So to put a for hire truck across state lines like youre considering, youll need a DOT number and MC number.. These are cheap. But you cant get them without the insurance policy and base plates [irp] ..first year new MC, figure $15-20k insurance premium first year, plus $2000 base plates, plus $550 or so heavy use tax per truck. The annual expenses cost more than a starter truck. Insurance probably wont quote you for just a few states. If you leave your base state hauling general property theyll want you to have 48 state policy to cover their butts.

    The whole thing is outrageously expensive and youre probably more profitable staying in your own jurisdiction.

    See if you can get into local shed, container and machinery moves to make [and actually keep] more money. Some rollers, rigging tanks, steel sheets and a rollback can do really well. A bobcat with forks will double the options. Add in a dually and a gooseneck dump and you have a home every day odd jobs/cleanup type operation. I know tons of people doing very well in this type of stuff.
     
  8. FoolsErrand

    FoolsErrand Road Train Member

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    i posted while you were typing.. Your dot/mc number changes a lot of things for the better so disregard most of my post. The rest i will stick with about expansion. Scrap, cleanouts, sheds, tree trunk and dead campers hauled off for the "we buy houses" crowd can pay very well very fast if you are prepared to do anything necessary.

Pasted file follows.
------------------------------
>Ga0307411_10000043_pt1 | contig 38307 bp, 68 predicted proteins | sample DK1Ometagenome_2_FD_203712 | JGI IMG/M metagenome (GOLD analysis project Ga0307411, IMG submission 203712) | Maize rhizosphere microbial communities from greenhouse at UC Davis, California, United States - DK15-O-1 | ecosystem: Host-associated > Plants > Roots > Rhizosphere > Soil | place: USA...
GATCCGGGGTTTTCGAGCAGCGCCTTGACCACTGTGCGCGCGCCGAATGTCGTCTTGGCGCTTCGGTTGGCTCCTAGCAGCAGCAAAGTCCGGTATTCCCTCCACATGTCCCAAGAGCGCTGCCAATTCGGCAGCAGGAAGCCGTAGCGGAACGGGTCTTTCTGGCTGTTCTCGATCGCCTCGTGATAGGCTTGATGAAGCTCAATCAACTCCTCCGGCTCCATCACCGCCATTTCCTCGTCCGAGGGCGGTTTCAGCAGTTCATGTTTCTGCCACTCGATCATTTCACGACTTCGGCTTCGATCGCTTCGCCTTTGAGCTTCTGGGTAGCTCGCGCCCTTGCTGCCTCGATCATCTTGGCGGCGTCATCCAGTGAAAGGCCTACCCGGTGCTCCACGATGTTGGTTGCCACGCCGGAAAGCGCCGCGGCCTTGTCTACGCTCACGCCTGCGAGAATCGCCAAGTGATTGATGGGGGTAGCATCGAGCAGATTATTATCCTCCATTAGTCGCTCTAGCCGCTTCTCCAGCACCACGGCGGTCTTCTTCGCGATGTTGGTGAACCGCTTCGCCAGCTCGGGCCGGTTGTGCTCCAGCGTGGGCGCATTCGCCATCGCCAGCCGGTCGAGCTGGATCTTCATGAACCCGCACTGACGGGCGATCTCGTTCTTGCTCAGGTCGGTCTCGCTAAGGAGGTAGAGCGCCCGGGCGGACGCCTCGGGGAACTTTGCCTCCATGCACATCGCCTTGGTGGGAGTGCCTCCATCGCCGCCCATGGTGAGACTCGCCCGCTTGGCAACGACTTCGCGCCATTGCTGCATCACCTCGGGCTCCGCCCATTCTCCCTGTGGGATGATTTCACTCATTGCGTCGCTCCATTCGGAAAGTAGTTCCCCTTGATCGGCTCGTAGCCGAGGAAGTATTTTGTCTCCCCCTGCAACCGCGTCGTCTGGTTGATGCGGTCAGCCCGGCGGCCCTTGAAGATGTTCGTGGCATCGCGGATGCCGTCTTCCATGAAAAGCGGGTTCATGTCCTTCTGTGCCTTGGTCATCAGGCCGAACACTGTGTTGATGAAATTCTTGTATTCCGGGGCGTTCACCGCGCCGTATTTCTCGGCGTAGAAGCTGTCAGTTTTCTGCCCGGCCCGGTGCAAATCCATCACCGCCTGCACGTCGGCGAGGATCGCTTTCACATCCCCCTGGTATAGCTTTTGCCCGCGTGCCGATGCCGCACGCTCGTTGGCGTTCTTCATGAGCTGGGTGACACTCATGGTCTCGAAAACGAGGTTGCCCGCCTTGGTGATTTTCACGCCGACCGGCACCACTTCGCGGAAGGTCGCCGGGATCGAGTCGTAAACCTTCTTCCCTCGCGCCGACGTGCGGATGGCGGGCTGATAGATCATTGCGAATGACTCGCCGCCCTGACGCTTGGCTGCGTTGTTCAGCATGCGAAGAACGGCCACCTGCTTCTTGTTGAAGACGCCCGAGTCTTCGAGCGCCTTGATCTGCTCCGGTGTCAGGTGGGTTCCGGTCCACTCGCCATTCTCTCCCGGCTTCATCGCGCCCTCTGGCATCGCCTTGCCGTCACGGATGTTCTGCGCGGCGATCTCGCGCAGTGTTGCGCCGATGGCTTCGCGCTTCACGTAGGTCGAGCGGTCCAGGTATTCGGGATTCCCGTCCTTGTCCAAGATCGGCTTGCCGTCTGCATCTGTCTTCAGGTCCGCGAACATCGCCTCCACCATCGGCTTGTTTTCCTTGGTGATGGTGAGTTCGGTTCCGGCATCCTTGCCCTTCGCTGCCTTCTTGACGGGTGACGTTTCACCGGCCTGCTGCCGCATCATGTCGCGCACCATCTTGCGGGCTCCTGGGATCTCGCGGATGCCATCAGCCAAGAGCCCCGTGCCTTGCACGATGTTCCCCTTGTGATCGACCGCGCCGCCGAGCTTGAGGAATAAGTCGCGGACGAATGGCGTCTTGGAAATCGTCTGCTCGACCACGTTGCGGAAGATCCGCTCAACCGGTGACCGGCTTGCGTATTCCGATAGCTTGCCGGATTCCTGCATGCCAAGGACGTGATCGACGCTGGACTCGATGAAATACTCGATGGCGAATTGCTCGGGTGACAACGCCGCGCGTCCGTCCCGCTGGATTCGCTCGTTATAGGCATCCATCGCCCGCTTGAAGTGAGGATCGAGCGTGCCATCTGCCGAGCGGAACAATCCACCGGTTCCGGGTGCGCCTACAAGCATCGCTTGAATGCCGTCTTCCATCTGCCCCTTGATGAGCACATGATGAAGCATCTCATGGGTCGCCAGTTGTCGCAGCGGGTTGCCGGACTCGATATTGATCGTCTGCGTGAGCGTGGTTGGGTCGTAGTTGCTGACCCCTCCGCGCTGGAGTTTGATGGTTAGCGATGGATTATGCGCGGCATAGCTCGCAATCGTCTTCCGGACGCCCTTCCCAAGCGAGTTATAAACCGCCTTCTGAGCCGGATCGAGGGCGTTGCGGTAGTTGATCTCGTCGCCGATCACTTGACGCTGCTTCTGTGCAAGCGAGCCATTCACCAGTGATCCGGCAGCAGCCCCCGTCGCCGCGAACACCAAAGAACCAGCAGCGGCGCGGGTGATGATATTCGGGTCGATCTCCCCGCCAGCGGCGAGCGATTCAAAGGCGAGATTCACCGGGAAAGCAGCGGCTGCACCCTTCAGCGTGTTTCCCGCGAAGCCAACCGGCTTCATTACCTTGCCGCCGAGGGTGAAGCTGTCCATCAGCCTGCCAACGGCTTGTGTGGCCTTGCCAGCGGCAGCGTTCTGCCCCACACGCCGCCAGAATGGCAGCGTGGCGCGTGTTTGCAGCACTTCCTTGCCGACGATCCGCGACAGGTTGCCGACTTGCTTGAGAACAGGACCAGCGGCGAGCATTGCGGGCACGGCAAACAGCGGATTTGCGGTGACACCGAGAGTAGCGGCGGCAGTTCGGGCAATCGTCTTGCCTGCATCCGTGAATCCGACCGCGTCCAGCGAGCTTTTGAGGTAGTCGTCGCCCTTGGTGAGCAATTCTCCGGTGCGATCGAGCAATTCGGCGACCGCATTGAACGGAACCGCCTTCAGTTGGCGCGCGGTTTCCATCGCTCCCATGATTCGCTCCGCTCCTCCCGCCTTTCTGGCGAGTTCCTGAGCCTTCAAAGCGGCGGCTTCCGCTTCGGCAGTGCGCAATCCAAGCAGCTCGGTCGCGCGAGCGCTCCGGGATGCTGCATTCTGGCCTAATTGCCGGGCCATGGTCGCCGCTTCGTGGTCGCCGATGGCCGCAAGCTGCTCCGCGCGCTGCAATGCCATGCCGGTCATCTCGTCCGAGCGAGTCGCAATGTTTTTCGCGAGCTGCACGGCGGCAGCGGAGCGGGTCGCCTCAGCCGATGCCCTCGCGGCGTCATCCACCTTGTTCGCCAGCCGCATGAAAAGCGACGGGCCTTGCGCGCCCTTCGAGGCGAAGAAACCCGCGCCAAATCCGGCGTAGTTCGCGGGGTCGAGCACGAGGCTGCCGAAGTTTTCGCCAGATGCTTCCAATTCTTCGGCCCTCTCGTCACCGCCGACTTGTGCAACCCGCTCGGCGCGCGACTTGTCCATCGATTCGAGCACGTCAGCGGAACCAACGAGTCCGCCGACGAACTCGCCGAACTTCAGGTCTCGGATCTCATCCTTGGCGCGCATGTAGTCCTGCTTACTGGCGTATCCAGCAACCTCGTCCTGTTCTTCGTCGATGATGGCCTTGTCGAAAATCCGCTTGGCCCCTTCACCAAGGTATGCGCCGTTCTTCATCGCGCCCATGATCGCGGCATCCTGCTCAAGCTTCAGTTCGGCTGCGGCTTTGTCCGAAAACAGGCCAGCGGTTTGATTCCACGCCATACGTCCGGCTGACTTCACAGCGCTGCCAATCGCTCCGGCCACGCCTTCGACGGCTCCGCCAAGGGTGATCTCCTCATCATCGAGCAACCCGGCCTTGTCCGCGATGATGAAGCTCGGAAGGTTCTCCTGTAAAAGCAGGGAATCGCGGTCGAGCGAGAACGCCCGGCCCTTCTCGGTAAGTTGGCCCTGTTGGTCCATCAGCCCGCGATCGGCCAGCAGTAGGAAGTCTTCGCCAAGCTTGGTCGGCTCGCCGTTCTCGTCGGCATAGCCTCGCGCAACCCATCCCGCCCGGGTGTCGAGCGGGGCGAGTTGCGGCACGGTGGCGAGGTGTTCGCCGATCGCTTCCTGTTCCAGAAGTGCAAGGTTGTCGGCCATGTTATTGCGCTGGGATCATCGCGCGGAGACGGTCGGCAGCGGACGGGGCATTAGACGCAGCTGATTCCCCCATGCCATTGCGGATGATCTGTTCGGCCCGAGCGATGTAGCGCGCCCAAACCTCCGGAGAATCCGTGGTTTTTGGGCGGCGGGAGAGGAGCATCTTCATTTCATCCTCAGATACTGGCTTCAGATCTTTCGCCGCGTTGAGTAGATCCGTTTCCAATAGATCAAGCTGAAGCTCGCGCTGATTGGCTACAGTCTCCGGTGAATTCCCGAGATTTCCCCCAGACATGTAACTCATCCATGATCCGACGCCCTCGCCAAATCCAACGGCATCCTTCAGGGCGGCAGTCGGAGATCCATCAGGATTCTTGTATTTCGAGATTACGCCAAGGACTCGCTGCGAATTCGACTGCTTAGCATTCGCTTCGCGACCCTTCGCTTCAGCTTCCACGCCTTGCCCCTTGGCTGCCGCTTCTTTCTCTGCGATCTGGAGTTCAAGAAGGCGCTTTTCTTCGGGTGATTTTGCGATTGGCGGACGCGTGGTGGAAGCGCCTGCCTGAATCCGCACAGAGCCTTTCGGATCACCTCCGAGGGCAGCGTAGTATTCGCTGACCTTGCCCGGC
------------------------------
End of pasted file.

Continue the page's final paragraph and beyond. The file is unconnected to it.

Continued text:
9. TurningLeafAutomotive

    TurningLeafAutomotive Bobtail Member

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    Below is taken from superdispatch.com

    Short haul (also known as the Time Card Exemption or the 100 air mile exemption): When a commercial driver operates within a 100 or 150 air mile radius. (CDL required drivers have a maximum of 100 air miles while NON-CDL required drivers have a 150 air mile maximum.) In addition to this requirement, the driver must meet a few more:
    – Start and return to same location during operating time
    • Drive no more than 11 hours
    • Have ten consecutive hours off between shifts
    • Operate no more than 12 hour days

    FAQ: What are air miles?

    Think of air miles in flight terms: Air miles are the straight line from Point A to Point B, as opposed to the literal distance it would take someone to travel from Point A to Point B.